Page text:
By Patrick BAHZAD
As readers will probably be aware by now, huge developments have taken place in rebel held Eastern Aleppo over the weekend. In a matter of 48 hours, the rebels have lost some 40 % of the urban territory that was under their control. Adding insult to injury, several thousand residents of those areas started moving over to government or Kurdish held areas in the West of the City.
SST has always forecast such an outcome and stuck by its judgement despite the circumstantial developments that media outlets and expert groups with far larger means considered testimony to the "impossible military victory" in Aleppo.
Well, it turns out, they were wrong and probably out of their depth. The pipedream of the moderate opposition and the propaganda BS that was being sold 24/7 both online and on our TV networks do not necessarily make up for a solid military background and real-life experience … What has just happened over the weekend is the classic example of a strategic breaking point being reaching in a case of attritional urban warfare.
You can debate all you like about the specifics of the case, but there is no denying that the principles of war apply in the same way they do for any other theatre of operation. People just tend to forget that there are means and ways to "prevail" in urban warfare, which is not – and never has been – an "unwinnable" battlefield.
Considering the high operational tempo of the current SAA offensive, it is likely that there will soon be a pause in the advance, in order for troops to regroup and prepare for the next phase, unless it appears that the so-called "moderates" are in such a state of disarray that the Southern part of the East-Aleppo pocket might be taken quickly through keeping the pressure on and just keep on going.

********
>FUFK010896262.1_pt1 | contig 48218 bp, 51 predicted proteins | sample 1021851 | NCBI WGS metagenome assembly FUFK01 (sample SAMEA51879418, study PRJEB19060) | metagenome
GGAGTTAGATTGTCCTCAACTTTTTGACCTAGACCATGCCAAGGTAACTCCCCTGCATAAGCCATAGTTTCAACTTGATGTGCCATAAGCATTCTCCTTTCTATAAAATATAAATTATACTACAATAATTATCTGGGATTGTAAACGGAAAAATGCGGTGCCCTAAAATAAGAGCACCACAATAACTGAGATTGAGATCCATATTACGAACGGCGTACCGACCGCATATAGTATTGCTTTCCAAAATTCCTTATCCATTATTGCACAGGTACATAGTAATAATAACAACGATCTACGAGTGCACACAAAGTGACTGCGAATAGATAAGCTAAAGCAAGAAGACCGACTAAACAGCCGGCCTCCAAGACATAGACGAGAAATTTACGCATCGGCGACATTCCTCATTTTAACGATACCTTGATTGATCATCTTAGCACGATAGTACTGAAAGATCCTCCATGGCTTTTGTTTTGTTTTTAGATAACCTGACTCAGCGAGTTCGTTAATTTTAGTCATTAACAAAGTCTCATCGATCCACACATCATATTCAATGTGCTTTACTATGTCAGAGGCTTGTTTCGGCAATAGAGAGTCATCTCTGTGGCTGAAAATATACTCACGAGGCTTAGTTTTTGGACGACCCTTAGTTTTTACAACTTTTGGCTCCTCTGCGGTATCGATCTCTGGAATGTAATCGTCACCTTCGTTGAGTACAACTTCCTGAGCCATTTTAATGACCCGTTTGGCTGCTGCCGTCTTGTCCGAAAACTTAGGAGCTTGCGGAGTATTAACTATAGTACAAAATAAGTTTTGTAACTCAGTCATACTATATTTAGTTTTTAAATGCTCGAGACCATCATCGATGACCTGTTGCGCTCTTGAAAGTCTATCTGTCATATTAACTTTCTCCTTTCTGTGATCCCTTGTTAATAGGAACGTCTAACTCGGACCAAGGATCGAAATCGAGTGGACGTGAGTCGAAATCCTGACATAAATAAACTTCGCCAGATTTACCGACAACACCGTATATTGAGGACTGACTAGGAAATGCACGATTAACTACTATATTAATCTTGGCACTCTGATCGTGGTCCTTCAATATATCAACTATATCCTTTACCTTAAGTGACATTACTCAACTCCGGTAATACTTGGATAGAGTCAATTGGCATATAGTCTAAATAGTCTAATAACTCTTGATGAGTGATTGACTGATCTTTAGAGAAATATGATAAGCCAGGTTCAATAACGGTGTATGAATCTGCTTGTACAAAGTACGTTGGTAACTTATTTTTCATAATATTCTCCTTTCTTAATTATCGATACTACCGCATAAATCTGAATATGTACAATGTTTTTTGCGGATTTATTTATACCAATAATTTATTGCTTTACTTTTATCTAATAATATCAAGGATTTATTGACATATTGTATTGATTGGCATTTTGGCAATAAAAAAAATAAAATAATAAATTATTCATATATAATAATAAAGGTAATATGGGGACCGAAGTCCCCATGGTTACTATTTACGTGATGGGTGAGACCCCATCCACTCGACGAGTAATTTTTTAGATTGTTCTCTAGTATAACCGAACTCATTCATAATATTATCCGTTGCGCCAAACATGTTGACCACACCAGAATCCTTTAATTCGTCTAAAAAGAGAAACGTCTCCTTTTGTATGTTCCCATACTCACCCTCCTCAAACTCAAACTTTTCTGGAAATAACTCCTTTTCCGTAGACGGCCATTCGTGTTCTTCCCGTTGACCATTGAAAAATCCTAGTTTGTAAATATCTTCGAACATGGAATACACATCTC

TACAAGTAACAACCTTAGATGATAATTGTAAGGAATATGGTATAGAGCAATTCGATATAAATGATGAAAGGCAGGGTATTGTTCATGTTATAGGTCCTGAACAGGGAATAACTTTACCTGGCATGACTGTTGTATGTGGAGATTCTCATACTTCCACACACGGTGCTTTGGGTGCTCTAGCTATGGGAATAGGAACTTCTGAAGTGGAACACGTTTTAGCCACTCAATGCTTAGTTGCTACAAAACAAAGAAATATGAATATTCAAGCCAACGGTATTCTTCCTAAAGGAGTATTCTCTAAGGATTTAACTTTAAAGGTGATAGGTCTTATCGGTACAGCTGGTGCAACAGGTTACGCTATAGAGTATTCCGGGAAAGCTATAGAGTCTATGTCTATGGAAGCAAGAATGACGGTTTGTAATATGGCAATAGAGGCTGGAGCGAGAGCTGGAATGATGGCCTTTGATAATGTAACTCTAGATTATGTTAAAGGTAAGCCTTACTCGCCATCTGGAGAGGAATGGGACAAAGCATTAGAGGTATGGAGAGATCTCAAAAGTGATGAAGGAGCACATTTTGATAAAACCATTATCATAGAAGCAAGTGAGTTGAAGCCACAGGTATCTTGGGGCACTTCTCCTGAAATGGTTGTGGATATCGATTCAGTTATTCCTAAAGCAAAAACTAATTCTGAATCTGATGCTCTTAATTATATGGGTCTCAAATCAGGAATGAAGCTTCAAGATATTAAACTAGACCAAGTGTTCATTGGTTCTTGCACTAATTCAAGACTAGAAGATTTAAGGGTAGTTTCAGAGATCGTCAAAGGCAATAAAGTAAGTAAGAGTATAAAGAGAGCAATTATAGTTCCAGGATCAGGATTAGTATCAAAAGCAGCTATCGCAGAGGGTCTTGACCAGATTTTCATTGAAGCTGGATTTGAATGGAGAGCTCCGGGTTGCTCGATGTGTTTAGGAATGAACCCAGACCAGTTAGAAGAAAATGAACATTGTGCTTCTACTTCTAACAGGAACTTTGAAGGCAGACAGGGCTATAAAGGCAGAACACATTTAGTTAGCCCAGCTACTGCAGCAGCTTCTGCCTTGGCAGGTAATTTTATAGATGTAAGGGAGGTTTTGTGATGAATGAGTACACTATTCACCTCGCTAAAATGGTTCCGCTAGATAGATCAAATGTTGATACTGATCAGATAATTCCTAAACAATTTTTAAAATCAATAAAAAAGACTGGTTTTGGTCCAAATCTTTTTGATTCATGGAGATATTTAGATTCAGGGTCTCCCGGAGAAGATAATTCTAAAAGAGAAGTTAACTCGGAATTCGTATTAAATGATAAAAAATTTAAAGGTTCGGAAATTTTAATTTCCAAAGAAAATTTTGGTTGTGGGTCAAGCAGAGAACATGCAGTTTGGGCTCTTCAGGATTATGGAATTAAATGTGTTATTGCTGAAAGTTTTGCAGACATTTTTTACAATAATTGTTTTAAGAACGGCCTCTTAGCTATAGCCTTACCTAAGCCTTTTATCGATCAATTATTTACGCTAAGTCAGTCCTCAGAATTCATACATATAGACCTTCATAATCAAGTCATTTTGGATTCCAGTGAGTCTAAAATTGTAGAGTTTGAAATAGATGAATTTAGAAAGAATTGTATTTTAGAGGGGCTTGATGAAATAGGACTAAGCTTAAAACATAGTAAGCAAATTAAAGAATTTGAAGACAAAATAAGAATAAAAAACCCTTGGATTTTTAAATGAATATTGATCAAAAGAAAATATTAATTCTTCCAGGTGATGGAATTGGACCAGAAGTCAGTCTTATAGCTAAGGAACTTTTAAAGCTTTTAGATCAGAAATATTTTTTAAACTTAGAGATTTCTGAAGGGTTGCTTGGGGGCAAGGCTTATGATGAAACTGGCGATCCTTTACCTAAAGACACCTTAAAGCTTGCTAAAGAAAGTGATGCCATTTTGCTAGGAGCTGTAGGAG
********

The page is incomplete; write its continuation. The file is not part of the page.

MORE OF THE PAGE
From what has trickled through so far however, it looks like the rebels chose to retreat from the Northern part of the territory they controlled, in a way not to be cut off from the main body of their forces and command centres. They might still have a fight in them, but now more than ever, they will have to fight with their backs against the wall. Whether or not a new offer at leaving the city or facing the consequences will be offered to them is up for debate.
What is looking more and more like a decisive victory for Assad and his Russian and Iranian allies does not put an end to the civil war in Syria however, let's be clear about this. But if Aleppo is won over by the SAA, this will definitely change the dynamics of the conflict in Northern Syria and shape the next phase of the war in a way much more favourable to the regime. The "moderates" would lose the last urban stronghold they have in Syria and would be left fighting a guerrilla war in inhospitable and backward areas of the country, where they will be much more vulnerable to R+6 airpower and ground operations. The similarities with the fate possibly awaiting IS, if and when it loses Mosul, are quite striking.
We shall elaborate on such issues in a SITREP to be published soon about the Aleppo and Mosul situations. For now, feel free to comment and share your opinion